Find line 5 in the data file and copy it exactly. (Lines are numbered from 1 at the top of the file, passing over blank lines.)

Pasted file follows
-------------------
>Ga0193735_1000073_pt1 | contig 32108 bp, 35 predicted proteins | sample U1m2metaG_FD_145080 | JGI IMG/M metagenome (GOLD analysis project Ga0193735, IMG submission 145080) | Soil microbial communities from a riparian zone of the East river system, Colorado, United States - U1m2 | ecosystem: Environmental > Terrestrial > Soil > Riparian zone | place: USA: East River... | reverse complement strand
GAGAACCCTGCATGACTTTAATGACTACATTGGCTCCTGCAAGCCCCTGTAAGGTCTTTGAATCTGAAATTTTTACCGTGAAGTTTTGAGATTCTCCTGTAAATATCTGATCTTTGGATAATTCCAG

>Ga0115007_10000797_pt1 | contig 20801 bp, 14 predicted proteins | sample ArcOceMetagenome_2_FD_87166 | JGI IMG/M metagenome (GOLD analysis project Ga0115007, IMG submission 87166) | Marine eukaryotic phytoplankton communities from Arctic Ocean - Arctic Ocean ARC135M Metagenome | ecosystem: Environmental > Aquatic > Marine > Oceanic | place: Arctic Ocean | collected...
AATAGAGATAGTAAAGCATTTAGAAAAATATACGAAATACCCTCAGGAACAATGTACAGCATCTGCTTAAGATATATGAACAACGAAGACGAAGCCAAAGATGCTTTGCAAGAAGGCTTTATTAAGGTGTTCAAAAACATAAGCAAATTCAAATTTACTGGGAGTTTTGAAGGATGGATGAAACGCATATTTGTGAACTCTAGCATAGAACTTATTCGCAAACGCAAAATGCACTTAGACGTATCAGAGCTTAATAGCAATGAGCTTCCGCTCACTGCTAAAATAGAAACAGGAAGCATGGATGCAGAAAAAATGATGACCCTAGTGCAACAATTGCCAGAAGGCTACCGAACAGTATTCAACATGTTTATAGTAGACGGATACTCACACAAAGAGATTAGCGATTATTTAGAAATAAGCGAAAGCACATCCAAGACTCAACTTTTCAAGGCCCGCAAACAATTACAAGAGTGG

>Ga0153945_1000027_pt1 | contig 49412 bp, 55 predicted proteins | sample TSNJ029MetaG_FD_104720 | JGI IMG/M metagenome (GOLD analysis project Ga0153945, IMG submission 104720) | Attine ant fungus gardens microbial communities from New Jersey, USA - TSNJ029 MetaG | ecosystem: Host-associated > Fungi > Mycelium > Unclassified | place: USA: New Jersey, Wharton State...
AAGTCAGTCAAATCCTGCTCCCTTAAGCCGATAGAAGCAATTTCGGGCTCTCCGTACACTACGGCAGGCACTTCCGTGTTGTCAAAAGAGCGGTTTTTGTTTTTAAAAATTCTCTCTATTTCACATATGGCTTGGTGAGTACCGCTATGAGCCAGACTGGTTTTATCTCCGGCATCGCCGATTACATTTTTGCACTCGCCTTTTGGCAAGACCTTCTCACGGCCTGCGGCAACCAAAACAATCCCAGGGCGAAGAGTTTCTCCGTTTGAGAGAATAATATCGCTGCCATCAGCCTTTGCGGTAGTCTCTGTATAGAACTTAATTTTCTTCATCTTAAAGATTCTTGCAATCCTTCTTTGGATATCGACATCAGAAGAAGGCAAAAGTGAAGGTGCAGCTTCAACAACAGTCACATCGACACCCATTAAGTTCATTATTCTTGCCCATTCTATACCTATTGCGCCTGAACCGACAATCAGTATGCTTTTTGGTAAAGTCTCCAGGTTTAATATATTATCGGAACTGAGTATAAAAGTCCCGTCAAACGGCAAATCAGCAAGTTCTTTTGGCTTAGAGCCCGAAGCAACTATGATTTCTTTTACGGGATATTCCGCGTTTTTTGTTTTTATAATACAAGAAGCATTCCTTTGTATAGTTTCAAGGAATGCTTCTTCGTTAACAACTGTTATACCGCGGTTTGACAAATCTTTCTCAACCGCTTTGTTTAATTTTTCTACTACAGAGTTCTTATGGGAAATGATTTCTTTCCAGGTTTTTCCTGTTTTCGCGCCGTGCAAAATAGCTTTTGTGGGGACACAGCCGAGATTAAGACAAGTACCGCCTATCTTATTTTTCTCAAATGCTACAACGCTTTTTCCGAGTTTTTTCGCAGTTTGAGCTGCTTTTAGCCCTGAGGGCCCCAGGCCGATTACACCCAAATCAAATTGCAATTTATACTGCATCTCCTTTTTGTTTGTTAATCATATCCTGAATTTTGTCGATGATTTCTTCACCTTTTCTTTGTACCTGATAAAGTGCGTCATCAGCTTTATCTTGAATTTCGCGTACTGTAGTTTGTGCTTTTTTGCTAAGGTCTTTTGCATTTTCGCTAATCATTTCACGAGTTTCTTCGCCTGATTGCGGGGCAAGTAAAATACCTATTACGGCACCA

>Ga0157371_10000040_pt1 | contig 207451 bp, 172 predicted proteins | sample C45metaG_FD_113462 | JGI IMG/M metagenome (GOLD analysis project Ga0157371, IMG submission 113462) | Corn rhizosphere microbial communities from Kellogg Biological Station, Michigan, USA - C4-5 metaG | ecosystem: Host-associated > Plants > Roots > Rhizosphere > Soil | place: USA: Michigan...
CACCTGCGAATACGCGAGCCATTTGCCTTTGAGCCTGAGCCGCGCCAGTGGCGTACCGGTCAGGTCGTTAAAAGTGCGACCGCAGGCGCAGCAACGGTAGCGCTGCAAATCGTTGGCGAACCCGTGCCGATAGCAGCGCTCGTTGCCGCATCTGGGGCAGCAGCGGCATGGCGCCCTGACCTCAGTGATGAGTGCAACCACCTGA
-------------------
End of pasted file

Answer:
>Ga0153945_1000027_pt1 | contig 49412 bp, 55 predicted proteins | sample TSNJ029MetaG_FD_104720 | JGI IMG/M metagenome (GOLD analysis project Ga0153945, IMG submission 104720) | Attine ant fungus gardens microbial communities from New Jersey, USA - TSNJ029 MetaG | ecosystem: Host-associated > Fungi > Mycelium > Unclassified | place: USA: New Jersey, Wharton State...